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  • It is too easy to become a teacher.

    A teacher doesnt require a college degree, especially if you are a grade school teacher. There are too many teachers that don't know to handle children. I know this isn't the case for many, but I think in order to become a teacher, you should have at least a four year degree. I also think you should take a special class on how to deal with students.

  • Barriers to entry are too low for teaching

    I have great respect for good teachers, but the fact remains that there are a lot of awful teachers out there. A big reason for this is salary, but another big reason is the level of education required to become a teacher.

    My friends and I always used to joke that "if you can't do engineering, you do accounting, if you can't do accounting, you do finance, if you can't do finance you do marketing, if you can't do marketing you do management and if you can't do anything. . . You do education." The requirements for completing a bachelor's in education are a joke. I have personally known many students (including both of my parents) who ended up with a bachelor's in education. The amount of studying necessary in comparison with other majors is minuscule. There is no real work until the masters degree (though student teaching can be difficult in some cases). This has resulted in a high number of low-quality teachers and has also affected salaries.

    Despite an annualized salary of about $80k (45k + 10k pension + 50% bump for the third of a year they don't work adds up to $82.5k annualized.), teachers often complain about pay, (though they make about the same annualized rate as physical therapists, who never complain, have far harder educations, and more student debt) but fail to recognize the reason for lower than desired pay. This reason is an oversupply of teachers due to low barriers to entry. If we are going to eliminate the glut, we need to make education a degree that is at least as difficult as an accounting degree and probably more like becoming a physician or a pharmacist (more intense student teaching over a longer period). This would increase demand, which would result in increasing salaries until an equilibrium were met. At the same time, it would increase the overall quality of teachers.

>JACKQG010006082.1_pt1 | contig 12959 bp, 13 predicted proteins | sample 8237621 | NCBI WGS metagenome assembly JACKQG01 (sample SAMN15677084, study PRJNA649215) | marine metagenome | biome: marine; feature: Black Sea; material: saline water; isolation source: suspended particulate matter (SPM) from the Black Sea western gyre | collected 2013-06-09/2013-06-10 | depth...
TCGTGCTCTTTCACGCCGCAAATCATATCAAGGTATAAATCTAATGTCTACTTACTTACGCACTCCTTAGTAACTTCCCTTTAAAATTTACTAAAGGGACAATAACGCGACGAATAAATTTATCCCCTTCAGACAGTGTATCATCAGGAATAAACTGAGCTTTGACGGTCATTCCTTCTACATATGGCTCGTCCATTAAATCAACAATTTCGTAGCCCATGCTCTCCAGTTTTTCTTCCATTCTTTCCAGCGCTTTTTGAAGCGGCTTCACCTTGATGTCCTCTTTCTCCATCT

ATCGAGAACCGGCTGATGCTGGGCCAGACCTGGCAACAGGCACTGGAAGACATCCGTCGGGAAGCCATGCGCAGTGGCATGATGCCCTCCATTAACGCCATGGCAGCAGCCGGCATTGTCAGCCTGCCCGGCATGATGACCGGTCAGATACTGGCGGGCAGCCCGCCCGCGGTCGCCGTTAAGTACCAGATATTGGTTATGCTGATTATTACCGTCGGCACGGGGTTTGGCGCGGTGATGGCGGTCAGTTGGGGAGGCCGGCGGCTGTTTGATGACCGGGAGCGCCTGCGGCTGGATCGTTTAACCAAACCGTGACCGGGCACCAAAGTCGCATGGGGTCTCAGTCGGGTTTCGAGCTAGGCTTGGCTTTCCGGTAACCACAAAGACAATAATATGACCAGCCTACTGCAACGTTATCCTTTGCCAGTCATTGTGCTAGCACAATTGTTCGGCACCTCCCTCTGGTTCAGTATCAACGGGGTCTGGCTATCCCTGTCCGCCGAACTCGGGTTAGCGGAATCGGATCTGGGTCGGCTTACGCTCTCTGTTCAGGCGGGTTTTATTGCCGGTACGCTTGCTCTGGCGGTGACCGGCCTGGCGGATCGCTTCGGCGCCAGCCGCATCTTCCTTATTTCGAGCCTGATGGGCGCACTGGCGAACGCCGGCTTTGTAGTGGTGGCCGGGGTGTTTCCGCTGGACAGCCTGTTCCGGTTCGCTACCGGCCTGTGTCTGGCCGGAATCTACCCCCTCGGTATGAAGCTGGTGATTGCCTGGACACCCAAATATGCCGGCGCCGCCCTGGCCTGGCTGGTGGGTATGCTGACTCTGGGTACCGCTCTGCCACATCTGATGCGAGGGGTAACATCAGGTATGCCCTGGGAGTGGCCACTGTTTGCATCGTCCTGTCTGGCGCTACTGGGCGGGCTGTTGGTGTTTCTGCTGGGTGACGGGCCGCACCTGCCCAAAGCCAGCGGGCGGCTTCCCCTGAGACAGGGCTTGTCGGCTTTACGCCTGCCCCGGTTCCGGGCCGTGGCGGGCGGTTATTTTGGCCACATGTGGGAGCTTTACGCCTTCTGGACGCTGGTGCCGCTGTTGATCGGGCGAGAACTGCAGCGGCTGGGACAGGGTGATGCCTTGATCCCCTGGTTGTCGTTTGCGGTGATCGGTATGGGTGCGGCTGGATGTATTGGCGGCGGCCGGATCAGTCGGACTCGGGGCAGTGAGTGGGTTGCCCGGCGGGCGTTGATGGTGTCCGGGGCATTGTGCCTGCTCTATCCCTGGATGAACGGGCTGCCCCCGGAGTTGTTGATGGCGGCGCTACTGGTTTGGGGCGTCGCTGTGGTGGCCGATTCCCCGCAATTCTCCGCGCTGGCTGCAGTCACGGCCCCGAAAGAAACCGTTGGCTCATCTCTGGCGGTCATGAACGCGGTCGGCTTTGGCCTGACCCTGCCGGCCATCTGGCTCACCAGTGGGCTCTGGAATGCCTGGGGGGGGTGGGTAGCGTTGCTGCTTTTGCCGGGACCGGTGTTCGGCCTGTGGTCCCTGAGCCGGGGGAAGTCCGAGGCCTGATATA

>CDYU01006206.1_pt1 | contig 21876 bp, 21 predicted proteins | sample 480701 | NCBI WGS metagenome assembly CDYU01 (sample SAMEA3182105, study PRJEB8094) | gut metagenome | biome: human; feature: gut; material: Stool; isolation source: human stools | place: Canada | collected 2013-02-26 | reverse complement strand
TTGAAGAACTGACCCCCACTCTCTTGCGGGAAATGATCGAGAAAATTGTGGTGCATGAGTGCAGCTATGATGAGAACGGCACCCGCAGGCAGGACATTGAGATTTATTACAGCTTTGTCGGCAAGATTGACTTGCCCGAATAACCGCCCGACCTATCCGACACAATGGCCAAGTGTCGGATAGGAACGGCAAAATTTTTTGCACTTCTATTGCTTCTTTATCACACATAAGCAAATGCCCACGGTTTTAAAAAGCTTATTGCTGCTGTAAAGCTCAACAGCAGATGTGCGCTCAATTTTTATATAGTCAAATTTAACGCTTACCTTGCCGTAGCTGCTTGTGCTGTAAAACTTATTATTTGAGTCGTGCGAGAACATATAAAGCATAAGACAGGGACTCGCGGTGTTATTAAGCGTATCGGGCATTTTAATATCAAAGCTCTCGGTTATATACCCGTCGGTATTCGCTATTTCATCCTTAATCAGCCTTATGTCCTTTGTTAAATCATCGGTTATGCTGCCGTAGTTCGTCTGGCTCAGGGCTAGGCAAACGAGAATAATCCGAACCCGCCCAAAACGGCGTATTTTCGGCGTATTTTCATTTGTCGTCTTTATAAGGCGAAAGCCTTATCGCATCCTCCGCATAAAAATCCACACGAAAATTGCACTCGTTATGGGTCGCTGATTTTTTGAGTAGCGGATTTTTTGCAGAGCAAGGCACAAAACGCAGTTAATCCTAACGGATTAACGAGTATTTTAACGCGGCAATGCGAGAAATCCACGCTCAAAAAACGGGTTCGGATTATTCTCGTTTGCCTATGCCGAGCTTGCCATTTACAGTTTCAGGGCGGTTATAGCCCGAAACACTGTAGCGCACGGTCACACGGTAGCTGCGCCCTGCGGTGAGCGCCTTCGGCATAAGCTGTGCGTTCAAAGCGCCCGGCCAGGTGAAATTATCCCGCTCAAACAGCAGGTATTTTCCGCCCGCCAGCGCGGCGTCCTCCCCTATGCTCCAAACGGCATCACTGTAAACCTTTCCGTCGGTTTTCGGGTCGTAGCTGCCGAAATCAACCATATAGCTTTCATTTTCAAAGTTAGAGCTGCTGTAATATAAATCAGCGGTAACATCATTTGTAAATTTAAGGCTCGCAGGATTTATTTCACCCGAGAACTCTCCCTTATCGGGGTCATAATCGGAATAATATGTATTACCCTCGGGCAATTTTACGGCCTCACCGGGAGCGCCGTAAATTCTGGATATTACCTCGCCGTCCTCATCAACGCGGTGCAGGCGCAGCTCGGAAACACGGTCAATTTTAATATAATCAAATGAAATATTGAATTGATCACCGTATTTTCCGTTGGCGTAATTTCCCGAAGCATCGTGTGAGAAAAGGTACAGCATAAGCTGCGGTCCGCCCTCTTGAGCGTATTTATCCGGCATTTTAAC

This isn't to say that less educated people can't be great teachers. In fact, I think it's fair to make the barriers different, if not lower, for primary education vs. Secondary education. That's not because the job is easier, but because the material is not as complex. In fact, the US already performs very well in primary education. It is secondary education where we fall behind the rest of the world.

  • Yes, and there are too many of them.

    Yes, it is too easy to become a teacher, because an average student can be accept to and graduate from a teaching program. Teachers have to teach average students and they also have to teach very intelligent ones. A teacher who is not gifted cannot possibly understand how to teach a gifted child.

  • Let's look at another system.

    I'd completely agree that the current system requires Master's degrees for teachers to teach. And that does require a lot of college hours and planning. However, in the broad scheme of things, it isn't as intensive as successful education systems.

    Much of the problem with the system right now is we don't "trust" teachers to teach - we have to test the students to make sure they're actually teaching. That's to support accountability. If it was really difficult to become a teacher (like a doctor or a lawyer) then that wouldn't be necessary. Have you ever heard of the patients taking exams to make sure the doctor is doing everything right? I haven't.

    In Finland, a country with an internationally regarded successful education system, all teachers must have a Master's degree. On top of that, they are only selected from the top 10% of graduating classes, and must also go through years of training, both in classroom experience and peer review, to become a teacher. So yeah, right now it is a bit easy.

    I'm not saying obtaining a Master's degree is easy. All I'm emphasizing is that becoming a teacher right now is too easy compared to successful systems.

  • No, it's not at all easy.

    Anyone who thinks it's easy to become a teacher really doesn't understand what it takes. It takes not only an undergraduate degree, but graduate work, which means more money and intense time commitment. But overall, ideally, it takes a commitment to oneself to want to further the education of others. Then it offers low pay and extremely long hours. This does not sound easy.

  • No, it's not at all easy.

    Anyone who thinks it's easy to become a teacher really doesn't understand what it takes. It takes not only an undergraduate degree, but graduate work, which means more money and intense time commitment. But overall, ideally, it takes a commitment to oneself to want to further the education of others. Then it offers low pay and extremely long hours. This does not sound easy.

  • The only people who say that have no idea what the requirements are.

    In the majority of states, teachers (no matter what grade level) in public schools must have a MASTER'S degree- despite being paid less than an assistant manager at Walmart. I don't know of a single state that doesn't require at least an undergraduate degree.
    Teachers must complete several rounds of student teaching before graduating and be licensed by each state, which in many states involves a difficult exam.

    Teachers basically raise our children and get no respect or decent pay for it- and then we wonder why the profession doesn't attract today's best and brightest.


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